Positive 'NAFTA' Rewrite Now Seen as a Near Certainty
Texas business leaders are cheering the news that a deal to save the North American Free Trade Agreement could be signed by the end of the month, Newsradio 1200 WOAI reports.
Mexican Economy Minister Ildefonso Guajardo tells reporters he is "constructively engaged" in the trade talks with the US, and the two sides are "getting to as close as possible."
Mexican officials returned to Washington of talks with US officials on a number of contentious issues as part of a potential agreement on NAFTA.
Guajardo says both sides are trying to work out issues around how much of a car is produced in North America, the level of worker pay for compliance with a NAFTA agreement, and the so-called sunset clause, which would cause NAFTA to expire every 5 years unless all 3 countries agree it should continue.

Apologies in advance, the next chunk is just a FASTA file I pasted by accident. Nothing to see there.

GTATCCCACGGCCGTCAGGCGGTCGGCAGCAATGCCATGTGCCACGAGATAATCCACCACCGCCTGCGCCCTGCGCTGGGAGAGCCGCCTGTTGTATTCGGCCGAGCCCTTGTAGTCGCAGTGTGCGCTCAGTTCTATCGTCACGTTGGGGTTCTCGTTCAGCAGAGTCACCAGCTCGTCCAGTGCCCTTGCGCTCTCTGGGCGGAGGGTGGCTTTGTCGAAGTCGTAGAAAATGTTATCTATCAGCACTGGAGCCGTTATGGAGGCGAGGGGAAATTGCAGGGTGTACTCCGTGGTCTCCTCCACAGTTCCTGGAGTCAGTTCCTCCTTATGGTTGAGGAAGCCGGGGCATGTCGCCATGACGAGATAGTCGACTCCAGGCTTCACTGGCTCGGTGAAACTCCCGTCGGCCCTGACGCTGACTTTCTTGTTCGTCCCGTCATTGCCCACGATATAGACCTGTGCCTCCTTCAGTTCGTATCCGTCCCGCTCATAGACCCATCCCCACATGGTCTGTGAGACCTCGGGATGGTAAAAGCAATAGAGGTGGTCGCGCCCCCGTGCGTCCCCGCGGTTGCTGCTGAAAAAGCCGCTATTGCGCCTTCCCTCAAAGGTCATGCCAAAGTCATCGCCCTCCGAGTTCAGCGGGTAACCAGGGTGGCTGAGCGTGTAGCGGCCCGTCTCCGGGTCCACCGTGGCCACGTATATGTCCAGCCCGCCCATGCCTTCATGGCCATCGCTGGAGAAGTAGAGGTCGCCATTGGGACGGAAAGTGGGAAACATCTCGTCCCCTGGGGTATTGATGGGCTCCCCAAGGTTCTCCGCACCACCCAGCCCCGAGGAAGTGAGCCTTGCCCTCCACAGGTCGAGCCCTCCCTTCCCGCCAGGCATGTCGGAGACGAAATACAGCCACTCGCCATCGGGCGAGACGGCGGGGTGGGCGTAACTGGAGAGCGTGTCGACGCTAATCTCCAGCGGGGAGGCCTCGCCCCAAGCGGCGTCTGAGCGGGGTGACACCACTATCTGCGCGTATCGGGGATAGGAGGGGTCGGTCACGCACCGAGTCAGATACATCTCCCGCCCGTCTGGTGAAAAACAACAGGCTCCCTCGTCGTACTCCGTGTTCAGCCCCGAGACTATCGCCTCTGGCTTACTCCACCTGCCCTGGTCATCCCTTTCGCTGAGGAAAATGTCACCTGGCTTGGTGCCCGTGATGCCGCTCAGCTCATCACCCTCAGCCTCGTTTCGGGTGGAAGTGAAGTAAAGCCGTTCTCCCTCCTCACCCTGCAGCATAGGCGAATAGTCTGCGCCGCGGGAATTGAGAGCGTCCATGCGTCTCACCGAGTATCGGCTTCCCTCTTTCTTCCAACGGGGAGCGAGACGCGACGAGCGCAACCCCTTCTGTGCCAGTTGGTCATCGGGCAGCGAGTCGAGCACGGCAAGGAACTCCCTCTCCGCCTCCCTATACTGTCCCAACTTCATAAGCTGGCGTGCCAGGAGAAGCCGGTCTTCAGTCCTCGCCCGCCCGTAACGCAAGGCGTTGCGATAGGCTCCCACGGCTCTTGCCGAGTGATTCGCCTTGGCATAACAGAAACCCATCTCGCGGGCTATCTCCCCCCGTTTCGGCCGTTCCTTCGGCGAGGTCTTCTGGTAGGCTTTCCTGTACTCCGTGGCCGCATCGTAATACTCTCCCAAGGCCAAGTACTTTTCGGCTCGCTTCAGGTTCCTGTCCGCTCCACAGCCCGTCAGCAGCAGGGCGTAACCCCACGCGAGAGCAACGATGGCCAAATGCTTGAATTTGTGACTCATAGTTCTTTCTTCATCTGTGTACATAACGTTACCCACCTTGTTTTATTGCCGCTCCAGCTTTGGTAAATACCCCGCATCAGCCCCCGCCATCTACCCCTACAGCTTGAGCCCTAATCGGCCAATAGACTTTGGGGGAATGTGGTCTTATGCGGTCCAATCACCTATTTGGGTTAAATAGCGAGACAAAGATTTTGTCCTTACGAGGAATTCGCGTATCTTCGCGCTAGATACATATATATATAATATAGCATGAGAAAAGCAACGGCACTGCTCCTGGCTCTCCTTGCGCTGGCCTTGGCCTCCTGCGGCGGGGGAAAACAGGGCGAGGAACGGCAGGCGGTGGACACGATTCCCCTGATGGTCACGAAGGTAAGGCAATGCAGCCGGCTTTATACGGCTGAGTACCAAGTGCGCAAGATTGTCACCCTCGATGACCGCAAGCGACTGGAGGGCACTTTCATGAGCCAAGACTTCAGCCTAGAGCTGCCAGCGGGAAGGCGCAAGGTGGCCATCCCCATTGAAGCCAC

Congressman Will Hurd (R-Helotes), who has long advocated for the trade deal, says that sunset clause would be a killer.
"There's been a lot of capital expenditures that have not happened on both sides of the border because people don’t know where the future of NAFTA is going."
He tells Newsradio 1200 WOAI's Michael Board that if NAFTA is good now, it will still be good in five years. And many big businesses budget years in advance, so a sunset clause would not allay any fears.
"NAFTA has grown all three economies by 400-percent," he explains.
When it comes to the auto industry, U.S. negotiators are demanding that 75% of a car will be built in North America and, in Mexico, minimum worker pay should be boosted to $16 an hour, which is an issue for Mexico, which pays assembly workers much less.
Congressman Hurd believes that number will settle around 70%.
And he's confident a deal will get done. Mexico's new president, he says, wants it signed before he comes into office.